side of Creagan a Choire Etchachan, but on this occasion they
just followed the path (and a few ptarmigan) to the main Macdhui
route, then down to cross the fast-flowing burn at the loch
The trek over to Glen Avon proved rougher,
wetter and longer than all remembered
Eventually they dropped down eroding slopes
and boggy stretches to the 'Stone', where Willie, Derek and
Graeme were all ensconced in different places, and looking
rather glumly down to the path repair encampment near Loch Avon,
a string of white sacks up the Coire Domhain route showed their
The 'Shelter Stone 6' minus Ken
As the weather set in in earnest, the
foaming white Feith Bhuidhe streamlets looked impressive but the
sub-Stone atmosphere did not rise above the dark and dank, even
with several inside. Colin and Marj soon departed for home, with
Graeme soon following.
Also heading to the Shelter Stone at this
time, from various starting points, were Fiona Cameron, Judy
Middleton, Bill Morgan, Garry Wardrope, David Brown and Ken
Derek and Kens pictures take up the story
Garry arrived and got the place (a bit)
.... and played some music
Willie and Fiona enjoyed a nap
The firelog, whose combustion inside the
shelter provided welcome light and heat, albeit with some fumes.
Judy then added to the gaiety, as did
Fiona, who had trained, bussed and trekked from Aberdeen via
Aviemore and the Cairngorm car park and plateau: a sterling
effort. Finally, a few (or more) sips of the hard stuff(s)
supplied by Derek, Bill and others readied us for 'The Speech'
by Derek, who recalled the establishment of the Club in 1887.
After a rest Ken braved the elements and
headed out into the gloom and takes up the story again ......
“I had been dithering over my overnight
intentions, but eventually decided to follow Judy to her
campsite, hoping for better weather. On the traverse over to
Loch Etchachan, we met the other Ken coming in, and complaining
about “nightmare” burn crossings en route. Indeed, the Loch
Etchachan outlet proved worse than in the afternoon, but with
wet feet already that did not matter much, and I set off up the
Macdhui path, leaving Judy at her lochside tent, and somewhat
horrified at the cluster of DoE tents (from Eton College, it
transpired) which had replaced her expected solitude.
The Macdhui path angled up into the mist
and drizzle, with snow patches before the final summit slopes –
which again proved longer and less well marked than expected,
but with a clear upward trend until the cairn and Club indicator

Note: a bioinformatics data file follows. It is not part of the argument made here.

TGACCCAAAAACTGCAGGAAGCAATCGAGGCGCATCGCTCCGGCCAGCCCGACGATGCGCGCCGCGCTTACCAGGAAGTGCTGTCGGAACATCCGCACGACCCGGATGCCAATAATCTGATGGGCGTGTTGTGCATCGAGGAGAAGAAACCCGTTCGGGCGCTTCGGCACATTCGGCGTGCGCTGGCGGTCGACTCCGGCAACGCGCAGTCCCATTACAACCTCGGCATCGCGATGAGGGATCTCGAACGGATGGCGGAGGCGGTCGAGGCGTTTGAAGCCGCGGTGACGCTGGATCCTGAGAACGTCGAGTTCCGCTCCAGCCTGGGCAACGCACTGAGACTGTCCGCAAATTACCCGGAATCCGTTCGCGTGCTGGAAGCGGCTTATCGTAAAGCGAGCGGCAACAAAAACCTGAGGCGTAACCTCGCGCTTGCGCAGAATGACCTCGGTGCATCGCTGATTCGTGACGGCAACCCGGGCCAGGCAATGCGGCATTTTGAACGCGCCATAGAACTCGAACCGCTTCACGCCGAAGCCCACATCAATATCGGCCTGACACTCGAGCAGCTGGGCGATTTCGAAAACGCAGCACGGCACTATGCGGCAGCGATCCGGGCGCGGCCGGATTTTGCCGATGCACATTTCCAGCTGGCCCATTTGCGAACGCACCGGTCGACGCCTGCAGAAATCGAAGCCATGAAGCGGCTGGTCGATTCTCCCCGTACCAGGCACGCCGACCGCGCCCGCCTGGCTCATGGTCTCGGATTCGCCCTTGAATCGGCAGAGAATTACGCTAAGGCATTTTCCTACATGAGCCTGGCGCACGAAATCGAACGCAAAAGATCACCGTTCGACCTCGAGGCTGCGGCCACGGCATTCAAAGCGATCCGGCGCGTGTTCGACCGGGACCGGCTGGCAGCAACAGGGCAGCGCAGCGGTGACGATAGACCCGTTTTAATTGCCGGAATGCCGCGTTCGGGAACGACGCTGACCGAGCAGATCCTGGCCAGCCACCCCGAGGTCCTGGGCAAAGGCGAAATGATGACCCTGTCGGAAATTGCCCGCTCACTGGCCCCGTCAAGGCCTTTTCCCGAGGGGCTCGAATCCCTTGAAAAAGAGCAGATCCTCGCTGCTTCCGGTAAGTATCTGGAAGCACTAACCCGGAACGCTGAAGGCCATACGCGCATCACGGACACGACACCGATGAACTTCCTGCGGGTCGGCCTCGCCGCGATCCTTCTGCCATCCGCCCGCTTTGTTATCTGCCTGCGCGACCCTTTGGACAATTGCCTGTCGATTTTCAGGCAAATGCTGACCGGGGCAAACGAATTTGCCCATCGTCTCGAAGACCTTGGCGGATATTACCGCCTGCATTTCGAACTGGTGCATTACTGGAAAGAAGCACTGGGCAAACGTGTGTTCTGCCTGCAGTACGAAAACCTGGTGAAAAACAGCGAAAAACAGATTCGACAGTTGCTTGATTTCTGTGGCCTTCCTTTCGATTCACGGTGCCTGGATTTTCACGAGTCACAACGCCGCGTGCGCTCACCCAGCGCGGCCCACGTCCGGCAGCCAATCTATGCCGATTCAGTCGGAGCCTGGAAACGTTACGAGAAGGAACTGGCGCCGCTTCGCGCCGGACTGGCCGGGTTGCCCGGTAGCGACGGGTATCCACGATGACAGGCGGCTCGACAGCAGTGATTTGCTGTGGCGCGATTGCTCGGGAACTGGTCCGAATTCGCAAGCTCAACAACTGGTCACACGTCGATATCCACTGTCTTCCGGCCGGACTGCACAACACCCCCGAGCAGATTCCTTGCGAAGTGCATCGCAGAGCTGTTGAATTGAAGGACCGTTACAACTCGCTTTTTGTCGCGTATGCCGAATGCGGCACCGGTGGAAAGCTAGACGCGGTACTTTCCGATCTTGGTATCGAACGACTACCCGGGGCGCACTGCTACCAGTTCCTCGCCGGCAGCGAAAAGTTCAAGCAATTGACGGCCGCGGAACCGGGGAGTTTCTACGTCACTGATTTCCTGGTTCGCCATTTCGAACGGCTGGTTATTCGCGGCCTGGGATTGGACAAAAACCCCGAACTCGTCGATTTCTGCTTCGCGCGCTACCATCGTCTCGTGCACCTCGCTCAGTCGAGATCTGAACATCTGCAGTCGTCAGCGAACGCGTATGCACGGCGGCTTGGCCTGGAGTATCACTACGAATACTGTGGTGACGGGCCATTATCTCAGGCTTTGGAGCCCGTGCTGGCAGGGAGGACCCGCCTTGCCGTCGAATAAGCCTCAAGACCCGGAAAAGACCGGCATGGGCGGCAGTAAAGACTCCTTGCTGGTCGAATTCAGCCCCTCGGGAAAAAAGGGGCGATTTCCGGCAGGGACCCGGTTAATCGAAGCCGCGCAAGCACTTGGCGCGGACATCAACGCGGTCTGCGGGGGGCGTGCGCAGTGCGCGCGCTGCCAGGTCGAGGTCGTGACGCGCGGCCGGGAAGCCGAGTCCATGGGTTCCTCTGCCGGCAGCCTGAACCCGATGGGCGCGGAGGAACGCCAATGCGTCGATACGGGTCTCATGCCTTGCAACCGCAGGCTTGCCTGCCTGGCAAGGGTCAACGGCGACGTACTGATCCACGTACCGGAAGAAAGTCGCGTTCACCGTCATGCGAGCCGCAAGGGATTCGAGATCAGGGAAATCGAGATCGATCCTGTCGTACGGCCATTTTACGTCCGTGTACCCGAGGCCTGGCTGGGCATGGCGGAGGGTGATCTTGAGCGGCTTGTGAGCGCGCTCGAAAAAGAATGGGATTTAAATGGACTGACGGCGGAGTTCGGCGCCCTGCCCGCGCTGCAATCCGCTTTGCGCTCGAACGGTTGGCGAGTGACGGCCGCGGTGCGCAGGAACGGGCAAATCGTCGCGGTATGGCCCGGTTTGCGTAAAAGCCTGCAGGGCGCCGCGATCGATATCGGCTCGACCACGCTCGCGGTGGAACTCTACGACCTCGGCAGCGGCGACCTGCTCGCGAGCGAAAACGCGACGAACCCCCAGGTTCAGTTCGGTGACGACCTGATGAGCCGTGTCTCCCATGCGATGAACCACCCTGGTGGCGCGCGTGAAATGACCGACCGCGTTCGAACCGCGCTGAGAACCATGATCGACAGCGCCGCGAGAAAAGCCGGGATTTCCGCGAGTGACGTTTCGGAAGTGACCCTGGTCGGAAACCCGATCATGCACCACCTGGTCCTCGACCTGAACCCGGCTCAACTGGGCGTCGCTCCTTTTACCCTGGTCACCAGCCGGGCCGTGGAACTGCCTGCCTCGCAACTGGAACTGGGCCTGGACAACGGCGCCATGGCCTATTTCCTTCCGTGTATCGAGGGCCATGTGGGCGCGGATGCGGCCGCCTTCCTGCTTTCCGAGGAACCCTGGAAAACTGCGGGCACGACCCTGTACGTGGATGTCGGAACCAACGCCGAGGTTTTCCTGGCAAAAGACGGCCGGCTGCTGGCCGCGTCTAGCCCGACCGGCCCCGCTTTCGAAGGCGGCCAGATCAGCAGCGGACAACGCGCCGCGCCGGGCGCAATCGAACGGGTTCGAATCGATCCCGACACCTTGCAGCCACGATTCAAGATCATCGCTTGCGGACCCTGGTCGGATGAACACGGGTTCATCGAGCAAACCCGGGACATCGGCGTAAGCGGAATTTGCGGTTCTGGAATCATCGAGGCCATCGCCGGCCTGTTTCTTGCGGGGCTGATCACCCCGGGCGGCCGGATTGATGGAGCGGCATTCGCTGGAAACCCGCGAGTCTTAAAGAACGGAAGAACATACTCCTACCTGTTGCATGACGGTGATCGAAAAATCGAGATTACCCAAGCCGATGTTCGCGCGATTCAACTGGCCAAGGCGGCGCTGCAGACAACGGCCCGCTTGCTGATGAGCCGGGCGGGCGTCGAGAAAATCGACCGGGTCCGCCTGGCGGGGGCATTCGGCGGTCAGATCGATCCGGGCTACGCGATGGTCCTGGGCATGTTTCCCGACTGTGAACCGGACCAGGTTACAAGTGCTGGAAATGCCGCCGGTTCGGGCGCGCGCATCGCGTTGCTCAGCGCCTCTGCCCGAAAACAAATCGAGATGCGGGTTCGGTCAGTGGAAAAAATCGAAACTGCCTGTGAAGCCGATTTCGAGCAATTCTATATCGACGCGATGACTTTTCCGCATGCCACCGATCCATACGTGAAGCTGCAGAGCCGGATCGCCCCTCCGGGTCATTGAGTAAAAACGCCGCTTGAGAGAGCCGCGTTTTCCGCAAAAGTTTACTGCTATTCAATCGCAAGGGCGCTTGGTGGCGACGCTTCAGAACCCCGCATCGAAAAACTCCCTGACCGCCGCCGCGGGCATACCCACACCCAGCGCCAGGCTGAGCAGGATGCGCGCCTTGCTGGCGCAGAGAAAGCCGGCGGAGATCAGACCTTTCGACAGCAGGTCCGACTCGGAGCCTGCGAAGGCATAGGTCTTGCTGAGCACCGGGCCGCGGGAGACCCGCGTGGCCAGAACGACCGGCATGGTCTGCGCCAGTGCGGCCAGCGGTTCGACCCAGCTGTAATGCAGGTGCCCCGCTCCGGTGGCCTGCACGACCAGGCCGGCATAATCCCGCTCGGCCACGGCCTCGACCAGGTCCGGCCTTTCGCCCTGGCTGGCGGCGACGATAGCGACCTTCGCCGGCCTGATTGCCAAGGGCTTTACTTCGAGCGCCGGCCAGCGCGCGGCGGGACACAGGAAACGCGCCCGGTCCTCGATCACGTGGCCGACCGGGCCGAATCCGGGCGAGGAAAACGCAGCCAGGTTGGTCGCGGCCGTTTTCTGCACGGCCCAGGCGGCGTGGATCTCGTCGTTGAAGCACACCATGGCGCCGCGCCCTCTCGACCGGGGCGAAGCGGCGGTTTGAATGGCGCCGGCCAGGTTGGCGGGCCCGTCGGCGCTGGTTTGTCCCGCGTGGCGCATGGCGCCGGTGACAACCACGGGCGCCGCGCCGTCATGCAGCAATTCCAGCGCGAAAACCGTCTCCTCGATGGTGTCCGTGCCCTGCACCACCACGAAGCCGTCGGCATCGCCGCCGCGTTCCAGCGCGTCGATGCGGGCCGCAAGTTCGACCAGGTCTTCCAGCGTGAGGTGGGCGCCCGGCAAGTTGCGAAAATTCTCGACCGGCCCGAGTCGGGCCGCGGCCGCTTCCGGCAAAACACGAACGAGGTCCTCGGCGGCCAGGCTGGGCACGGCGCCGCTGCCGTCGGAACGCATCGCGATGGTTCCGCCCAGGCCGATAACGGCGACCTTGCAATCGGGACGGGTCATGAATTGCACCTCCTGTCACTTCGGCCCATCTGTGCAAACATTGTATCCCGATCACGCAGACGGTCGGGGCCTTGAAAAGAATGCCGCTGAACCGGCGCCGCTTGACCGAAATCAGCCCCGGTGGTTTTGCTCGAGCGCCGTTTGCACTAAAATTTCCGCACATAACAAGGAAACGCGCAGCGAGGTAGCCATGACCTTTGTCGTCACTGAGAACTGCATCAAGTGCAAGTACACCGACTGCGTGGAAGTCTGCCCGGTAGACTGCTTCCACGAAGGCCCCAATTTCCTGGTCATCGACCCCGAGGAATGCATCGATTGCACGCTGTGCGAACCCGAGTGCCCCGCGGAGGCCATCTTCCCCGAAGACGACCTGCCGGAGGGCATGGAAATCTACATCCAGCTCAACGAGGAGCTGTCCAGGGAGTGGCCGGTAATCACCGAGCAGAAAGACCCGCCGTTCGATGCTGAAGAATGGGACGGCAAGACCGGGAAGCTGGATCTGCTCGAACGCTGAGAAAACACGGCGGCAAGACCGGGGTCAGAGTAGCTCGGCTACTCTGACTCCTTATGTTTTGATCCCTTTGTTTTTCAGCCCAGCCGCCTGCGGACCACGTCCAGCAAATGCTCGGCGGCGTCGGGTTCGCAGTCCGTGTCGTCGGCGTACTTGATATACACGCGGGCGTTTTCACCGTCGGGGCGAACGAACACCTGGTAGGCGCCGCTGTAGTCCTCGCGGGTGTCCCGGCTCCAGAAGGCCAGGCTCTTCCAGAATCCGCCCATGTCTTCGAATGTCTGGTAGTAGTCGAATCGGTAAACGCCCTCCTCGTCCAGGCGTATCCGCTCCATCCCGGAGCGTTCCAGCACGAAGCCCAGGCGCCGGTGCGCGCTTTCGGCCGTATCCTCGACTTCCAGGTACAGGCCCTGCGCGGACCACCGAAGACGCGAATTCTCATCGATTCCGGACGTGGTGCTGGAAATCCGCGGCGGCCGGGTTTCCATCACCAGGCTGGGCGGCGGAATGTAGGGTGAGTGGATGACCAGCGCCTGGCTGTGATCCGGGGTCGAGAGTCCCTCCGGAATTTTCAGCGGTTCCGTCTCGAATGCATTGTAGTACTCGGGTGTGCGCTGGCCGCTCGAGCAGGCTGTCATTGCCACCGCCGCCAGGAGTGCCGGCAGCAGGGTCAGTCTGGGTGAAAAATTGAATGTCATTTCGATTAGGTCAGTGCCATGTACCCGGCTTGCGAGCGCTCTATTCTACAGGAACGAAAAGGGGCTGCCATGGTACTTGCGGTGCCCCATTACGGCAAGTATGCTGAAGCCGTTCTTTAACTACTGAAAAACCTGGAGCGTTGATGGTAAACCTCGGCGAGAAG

loomed up. I had been wondering where to bivvy (or whether to
keep walking), but, with the prospect of commemorating the Club
properly as (probably) the highest sleeper in the land that
night, I eventually kipped down in a stone horseshoe next to the
summit just on midnight. The rain came on more heavily after I
had settled in, but the bivvy bag served well, and I dozed an
hour or so longer than intended before packing up in rather a
wet and hurried state at around 3.45 am.
Off east across half-remembered slopes of
stone – the last time I had been up here was searching for a
left-behind Club member on a September traverse – until the
welcome cliff edge appeared in the mist. Soon afterwards, as I
descended south, upper Glen Luibeg became visible on my left,
and the slopes of Carn a’Mhaim ahead. A sudden panic erupted as
I missed my house and car keys in my pockets, but a quick search
turned them up inside my hastily packed bed roll. Down to and
across the burn, and along the made-up path to Robbers’ Copse,
with a lone deer above me, up on the southwest slopes of Derry
Cairngorm. Derry Lodge at 6 am lifeless (and tentless) except
for several MR landrovers, and then down the track to the Linn,
with a lone walker from the White Bridge track coming into port
like me. Back at base by 7:30 am, and after a welcome shower in
Muir and a couple of hours snoozing in Blackburn, I was ready to
face the rigours of the Presidential Event.”
Others made their way back to Muir at
various times and here are some final pictures from Derek and
Willie and Derek were up at 3am and, after
a coffee and brioch breakfast, left at 03.50am.
Leaving the Shelter Stone (early morning)
By Loch Etchachan
Descending to the Coire Etchachan Shelter
There were two parties of D of E’s here (in
tents) so they did not linger at the bothy but proceeded
'homeward' enjoying two more burn crossings. Willie elected to
ford the Derry Burn in Coire Etchachan.
Willie in lower Coire Etchachan (he didn't
fancy the bridge!!)
Trees on the slopes of Beinn Bhreac
They took the (newish) riverside walk path
to the hard road at Linn of Dee (turn left instead of right
through forest at signpost) and enjoyed a delightful, if short,
walk by the River Lui
Falls on the River Lui
The walk into Muir from the Shelter Stone
took 6 hours including breaks.
Perhaps the above is a bit disjointed, but
it certainly shows the dedication of some members to ensure that
the 125th Anniversary Overnighter was a night to